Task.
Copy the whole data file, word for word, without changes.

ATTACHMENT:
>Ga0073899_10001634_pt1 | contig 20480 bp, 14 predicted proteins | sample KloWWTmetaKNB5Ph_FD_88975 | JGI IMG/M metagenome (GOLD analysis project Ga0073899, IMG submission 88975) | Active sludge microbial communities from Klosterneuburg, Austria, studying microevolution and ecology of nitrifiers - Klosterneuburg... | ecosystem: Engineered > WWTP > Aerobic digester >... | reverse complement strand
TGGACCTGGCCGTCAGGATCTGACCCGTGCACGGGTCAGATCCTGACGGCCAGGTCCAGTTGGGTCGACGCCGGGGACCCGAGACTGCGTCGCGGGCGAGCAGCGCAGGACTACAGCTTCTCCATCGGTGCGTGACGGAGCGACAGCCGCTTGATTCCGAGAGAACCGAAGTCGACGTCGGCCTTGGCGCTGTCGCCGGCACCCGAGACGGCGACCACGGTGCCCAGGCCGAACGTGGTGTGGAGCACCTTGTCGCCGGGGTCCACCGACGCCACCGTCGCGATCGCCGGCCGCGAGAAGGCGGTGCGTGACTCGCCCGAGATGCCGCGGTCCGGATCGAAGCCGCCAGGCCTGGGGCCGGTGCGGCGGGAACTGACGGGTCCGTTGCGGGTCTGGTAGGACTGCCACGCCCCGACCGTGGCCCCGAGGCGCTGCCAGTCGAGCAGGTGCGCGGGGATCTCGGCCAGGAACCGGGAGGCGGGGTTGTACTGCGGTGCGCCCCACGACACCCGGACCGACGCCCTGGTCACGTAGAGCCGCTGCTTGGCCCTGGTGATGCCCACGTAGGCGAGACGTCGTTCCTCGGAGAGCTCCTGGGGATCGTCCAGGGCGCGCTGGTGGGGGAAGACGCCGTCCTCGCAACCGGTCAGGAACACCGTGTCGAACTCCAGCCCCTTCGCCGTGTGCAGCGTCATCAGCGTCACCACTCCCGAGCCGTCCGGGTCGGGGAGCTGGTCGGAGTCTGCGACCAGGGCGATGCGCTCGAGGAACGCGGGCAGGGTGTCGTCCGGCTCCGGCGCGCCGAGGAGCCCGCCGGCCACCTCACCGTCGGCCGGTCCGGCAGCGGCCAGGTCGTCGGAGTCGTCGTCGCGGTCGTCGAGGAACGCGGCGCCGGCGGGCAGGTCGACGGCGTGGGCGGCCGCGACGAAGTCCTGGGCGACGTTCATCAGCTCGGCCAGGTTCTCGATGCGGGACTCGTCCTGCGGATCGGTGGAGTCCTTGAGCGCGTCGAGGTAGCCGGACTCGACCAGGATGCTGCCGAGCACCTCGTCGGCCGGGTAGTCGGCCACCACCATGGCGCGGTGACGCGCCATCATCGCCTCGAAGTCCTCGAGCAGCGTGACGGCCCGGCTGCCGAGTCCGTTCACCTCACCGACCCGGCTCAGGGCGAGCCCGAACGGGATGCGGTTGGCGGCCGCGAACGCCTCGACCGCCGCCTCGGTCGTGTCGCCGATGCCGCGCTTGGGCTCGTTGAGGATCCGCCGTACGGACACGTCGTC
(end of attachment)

>Ga0073899_10001634_pt1 | contig 20480 bp, 14 predicted proteins | sample KloWWTmetaKNB5Ph_FD_88975 | JGI IMG/M metagenome (GOLD analysis project Ga0073899, IMG submission 88975) | Active sludge microbial communities from Klosterneuburg, Austria, studying microevolution and ecology of nitrifiers - Klosterneuburg... | ecosystem: Engineered > WWTP > Aerobic digester >... | reverse complement strand
TGGACCTGGCCGTCAGGATCTGACCCGTGCACGGGTCAGATCCTGACGGCCAGGTCCAGTTGGGTCGACGCCGGGGACCCGAGACTGCGTCGCGGGCGAGCAGCGCAGGACTACAGCTTCTCCATCGGTGCGTGACGGAGCGACAGCCGCTTGATTCCGAGAGAACCGAAGTCGACGTCGGCCTTGGCGCTGTCGCCGGCACCCGAGACGGCGACCACGGTGCCCAGGCCGAACGTGGTGTGGAGCACCTTGTCGCCGGGGTCCACCGACGCCACCGTCGCGATCGCCGGCCGCGAGAAGGCGGTGCGTGACTCGCCCGAGATGCCGCGGTCCGGATCGAAGCCGCCAGGCCTGGGGCCGGTGCGGCGGGAACTGACGGGTCCGTTGCGGGTCTGGTAGGACTGCCACGCCCCGACCGTGGCCCCGAGGCGCTGCCAGTCGAGCAGGTGCGCGGGGATCTCGGCCAGGAACCGGGAGGCGGGGTTGTACTGCGGTGCGCCCCACGACACCCGGACCGACGCCCTGGTCACGTAGAGCCGCTGCTTGGCCCTGGTGATGCCCACGTAGGCGAGACGTCGTTCCTCGGAGAGCTCCTGGGGATCGTCCAGGGCGCGCTGGTGGGGGAAGACGCCGTCCTCGCAACCGGTCAGGAACACCGTGTCGAACTCCAGCCCCTTCGCCGTGTGCAGCGTCATCAGCGTCACCACTCCCGAGCCGTCCGGGTCGGGGAGCTGGTCGGAGTCTGCGACCAGGGCGATGCGCTCGAGGAACGCGGGCAGGGTGTCGTCCGGCTCCGGCGCGCCGAGGAGCCCGCCGGCCACCTCACCGTCGGCCGGTCCGGCAGCGGCCAGGTCGTCGGAGTCGTCGTCGCGGTCGTCGAGGAACGCGGCGCCGGCGGGCAGGTCGACGGCGTGGGCGGCCGCGACGAAGTCCTGGGCGACGTTCATCAGCTCGGCCAGGTTCTCGATGCGGGACTCGTCCTGCGGATCGGTGGAGTCCTTGAGCGCGTCGAGGTAGCCGGACTCGACCAGGATGCTGCCGAGCACCTCGTCGGCCGGGTAGTCGGCCACCACCATGGCGCGGTGACGCGCCATCATCGCCTCGAAGTCCTCGAGCAGCGTGACGGCCCGGCTGCCGAGTCCGTTCACCTCACCGACCCGGCTCAGGGCGAGCCCGAACGGGATGCGGTTGGCGGCCGCGAACGCCTCGACCGCCGCCTCGGTCGTGTCGCCGATGCCGCGCTTGGGCTCGTTGAGGATCCGCCGTACGGACACGTCGTC